was largely independent of age, and showed no clear
developmental trend from childhood to adulthood.
Language Use and Conversational Style
Given the robust gender differences observed in dominance-
and nurturance-related dimensions of personality (see above),
it is reasonable to expect males and females to differ in their
typical patterns of language use and conversational style.
Indeed, meta-analytic data in both children and adults show
that, averaging across contexts, males tend to use more
assertive speech (dz0.10) whereas females tend to use
more afliative speech (dz"0.10). In addition, girls are
more talkative than boys (d¼"0.11), but the difference is
reversed in adults (d¼0.14; Leaper and Ayres, 2007;Leaper
and Smith, 2004). A related nding (Leaper and Robnett,
2011) is that females use more tentative speech, including
more tag questions, e.g., isnt it?(d¼"0.23) and hedges,
e.g., I think(d¼"0.15). A conspicuous aspect of gender
differences in language use is their strong dependence on
contextual factors such as group size, age and gender of
conversation partners, and familiarity. Depending on the
specics of the conversational setting, these differences can
easily increase, decrease, or even change sign (Leaper and
Ayres, 2007;Leaper and Smith, 2004). On average, males
interrupt their conversation partners more than females do
(d¼0.15); gender differences are especially large in the use
of intrusive interruptions (d¼0.33), which can be
unambiguously interpreted as a form of dominant behavior
(Anderson and Leaper, 1998).
Nonverbal Communication
Nonverbal Behavior
A consistent nding in nonverbal behavior research is that
females are generally more expressive than males. A meta-
analysis by Hall (1984) found an overall effect size d¼"1.01
for facial expressiveness and d¼"0.58 for bodily
expressiveness, even if males tend to adopt more expansive,
open postures (d¼1.04). Females are also better at
deliberately expressing emotions (d¼"0.52). Gender
differences in expressiveness show a clear developmental
trend from childhood to adulthood (Chaplin and Aldao,
2013). In children, a smaller female advantage is found on
positive emotions (dz"0.08) and internalizing negative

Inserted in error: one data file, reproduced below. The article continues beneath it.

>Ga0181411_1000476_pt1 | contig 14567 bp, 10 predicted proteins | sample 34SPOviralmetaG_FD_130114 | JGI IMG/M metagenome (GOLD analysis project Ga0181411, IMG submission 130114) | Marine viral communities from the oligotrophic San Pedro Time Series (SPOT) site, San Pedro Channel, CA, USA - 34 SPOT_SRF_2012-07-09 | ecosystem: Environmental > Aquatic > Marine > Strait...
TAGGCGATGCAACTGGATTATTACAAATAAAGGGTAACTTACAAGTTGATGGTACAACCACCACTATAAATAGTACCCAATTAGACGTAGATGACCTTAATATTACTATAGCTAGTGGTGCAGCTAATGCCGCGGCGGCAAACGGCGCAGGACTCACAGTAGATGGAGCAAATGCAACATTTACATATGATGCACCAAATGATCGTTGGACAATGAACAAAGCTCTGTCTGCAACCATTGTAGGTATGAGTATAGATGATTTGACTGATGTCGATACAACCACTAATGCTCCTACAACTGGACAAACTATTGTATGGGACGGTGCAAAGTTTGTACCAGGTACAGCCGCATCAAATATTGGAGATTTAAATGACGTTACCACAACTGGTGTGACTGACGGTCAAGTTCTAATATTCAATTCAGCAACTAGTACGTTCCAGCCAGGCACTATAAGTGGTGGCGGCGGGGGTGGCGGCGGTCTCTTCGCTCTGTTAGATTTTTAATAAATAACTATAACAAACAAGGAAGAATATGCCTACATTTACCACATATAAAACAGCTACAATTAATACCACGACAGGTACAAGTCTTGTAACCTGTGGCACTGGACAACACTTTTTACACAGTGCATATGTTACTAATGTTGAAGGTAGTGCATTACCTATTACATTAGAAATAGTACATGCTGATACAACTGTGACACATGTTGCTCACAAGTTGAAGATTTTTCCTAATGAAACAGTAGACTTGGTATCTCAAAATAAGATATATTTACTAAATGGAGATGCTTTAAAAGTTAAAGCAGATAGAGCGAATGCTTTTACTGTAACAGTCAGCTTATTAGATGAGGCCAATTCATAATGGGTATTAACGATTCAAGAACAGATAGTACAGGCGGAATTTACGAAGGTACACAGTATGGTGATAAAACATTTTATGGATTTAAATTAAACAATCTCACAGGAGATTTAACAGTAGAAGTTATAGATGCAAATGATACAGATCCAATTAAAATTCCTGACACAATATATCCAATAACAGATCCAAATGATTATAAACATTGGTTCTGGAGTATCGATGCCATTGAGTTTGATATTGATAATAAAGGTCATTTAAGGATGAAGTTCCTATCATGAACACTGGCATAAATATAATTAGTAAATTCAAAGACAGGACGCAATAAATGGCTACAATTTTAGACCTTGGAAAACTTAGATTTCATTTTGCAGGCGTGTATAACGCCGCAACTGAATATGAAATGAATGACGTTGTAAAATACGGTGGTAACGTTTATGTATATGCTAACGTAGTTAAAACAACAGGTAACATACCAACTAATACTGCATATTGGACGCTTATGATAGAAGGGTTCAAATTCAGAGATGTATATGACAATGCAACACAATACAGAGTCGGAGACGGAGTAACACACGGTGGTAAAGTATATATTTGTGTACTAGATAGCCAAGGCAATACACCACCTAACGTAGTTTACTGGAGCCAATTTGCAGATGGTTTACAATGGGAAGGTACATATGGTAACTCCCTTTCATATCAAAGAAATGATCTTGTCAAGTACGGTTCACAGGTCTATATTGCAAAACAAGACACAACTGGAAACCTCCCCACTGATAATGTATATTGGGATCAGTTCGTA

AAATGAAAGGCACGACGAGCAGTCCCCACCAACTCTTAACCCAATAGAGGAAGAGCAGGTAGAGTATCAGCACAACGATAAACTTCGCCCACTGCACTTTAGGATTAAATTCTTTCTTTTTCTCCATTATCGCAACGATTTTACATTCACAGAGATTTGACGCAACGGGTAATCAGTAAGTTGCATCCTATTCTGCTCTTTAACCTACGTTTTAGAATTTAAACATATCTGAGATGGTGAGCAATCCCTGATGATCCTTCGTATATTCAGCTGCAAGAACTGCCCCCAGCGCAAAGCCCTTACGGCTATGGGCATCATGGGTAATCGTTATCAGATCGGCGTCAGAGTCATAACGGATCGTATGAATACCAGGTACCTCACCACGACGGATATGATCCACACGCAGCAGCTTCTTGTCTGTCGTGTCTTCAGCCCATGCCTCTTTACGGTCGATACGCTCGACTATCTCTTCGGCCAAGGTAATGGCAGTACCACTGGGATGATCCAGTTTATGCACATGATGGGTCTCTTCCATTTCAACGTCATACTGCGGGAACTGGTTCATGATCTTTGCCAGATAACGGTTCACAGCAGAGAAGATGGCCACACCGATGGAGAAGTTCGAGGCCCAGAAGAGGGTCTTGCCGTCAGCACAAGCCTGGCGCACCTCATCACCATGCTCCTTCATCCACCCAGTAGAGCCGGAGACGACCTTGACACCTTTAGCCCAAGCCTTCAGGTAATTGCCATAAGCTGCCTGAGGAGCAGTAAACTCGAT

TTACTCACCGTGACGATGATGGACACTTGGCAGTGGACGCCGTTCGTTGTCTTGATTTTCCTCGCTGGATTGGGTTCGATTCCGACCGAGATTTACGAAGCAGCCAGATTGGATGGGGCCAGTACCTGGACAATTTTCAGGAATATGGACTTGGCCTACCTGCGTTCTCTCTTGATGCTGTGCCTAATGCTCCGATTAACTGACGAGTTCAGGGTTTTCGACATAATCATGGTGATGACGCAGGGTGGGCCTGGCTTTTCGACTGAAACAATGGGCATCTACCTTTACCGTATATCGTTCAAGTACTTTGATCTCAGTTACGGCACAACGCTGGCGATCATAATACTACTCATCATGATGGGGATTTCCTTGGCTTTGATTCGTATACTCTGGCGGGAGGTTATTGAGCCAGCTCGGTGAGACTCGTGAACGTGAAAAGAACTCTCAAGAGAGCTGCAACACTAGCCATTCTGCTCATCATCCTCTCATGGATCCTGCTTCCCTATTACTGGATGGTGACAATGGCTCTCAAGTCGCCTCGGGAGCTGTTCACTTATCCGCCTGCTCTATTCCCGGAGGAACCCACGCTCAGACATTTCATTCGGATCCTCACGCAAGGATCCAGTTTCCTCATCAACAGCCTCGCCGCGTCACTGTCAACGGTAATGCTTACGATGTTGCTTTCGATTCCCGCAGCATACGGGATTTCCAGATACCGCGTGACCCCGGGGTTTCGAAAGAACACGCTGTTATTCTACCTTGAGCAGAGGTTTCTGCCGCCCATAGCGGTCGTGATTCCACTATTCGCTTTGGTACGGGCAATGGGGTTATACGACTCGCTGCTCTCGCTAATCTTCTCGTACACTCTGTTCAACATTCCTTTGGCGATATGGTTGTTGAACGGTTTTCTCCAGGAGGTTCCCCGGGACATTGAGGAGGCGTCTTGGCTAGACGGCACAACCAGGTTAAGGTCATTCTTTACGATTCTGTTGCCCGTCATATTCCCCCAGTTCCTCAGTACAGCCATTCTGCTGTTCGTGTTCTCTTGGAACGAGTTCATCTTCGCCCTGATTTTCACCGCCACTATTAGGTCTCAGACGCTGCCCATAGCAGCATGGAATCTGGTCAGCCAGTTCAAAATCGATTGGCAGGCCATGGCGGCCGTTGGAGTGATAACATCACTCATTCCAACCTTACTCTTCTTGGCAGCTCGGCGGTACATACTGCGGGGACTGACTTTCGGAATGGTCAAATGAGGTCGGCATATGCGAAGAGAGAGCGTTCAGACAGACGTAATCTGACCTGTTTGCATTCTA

emotions such as sadness and anxiety (dz"0.10); at the
same time, boys tend to be more expressive on externalizing
negative emotions such as anger (dz0.09). By adolescence,
however, females become more expressive across the board
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    Throughout their lives, women provide for their own and their children's and grandchildren's needs and thus must minimize their risk of incurring physical harm. Alliances with individuals who will assist them in attaining these goals increase their probability of survival and reproductive success. High status in the community enhances access to physical resources and valuable allies. Kin, a mate, and affines share a mother's genetic interests, whereas unrelated women constitute primary competitors. From early childhood onwards, girls compete using strategies that minimize the risk of retaliation and reduce the strength of other girls. Girls' competitive strategies include avoiding direct interference with another girl's goals, disguising competition, competing overtly only from a position of high status in the community, enforcing equality within the female community and socially excluding other girls.
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    Results of a cross-cultural study of adult crying across 37 countries are presented. Analyses focused on country differences in recency of last crying episode and crying proneness and relationships with country characteristics. Three hypotheses on the nature of country differences in crying were evaluated: (a) distress due to exposure to taxing conditions, (b) norms regarding emotional expressiveness, and (c) personality (at country level). Individuals living in more affluent, democratic, extraverted, and individualistic countries tend to report to cry more often. These indicators relate to freedom of expression rather than to suffering; therefore, our data provide support for a model that views country differences in crying as being connected with country differences in expressiveness and personality rather than in distress. Gender differences in crying proneness were larger in wealthier, more democratic, and feminine countries. Differences in the meaning of crying at individual level (usually viewed as a sign of distress) and country level (as a sign of expressiveness and personality) are discussed.
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    Meta-analyses of 43 published studies comparingadult women's and men's interruptions duringconversations were conducted. Combined significancelevels and combined effect sizes were analyzed. Acrossstudies, men were significantly more likely than womento use interruptions. This difference, however, wasassociated with a negligible effect size (d = .15). Amore substantial effect size (d = .33) was found when studies looking specifically at intrusive typesof interruption were analyzed separately. Othermoderator variables were found to be related to gendereffects on the use of intrusive interruptions. Most notably, reports of gender differences inintrusive interruptions were more likely and larger inmagnitude when either women (versus men) were firstauthors, participants were observed in naturalistic(versus laboratory) settings, or participants wereobserved interacting in groups of three or more persons(versus in dyads). These results lend support to acontextual-interactive model of gender that emphasizes the importance of situational moderators ongender-related variations in social behavior.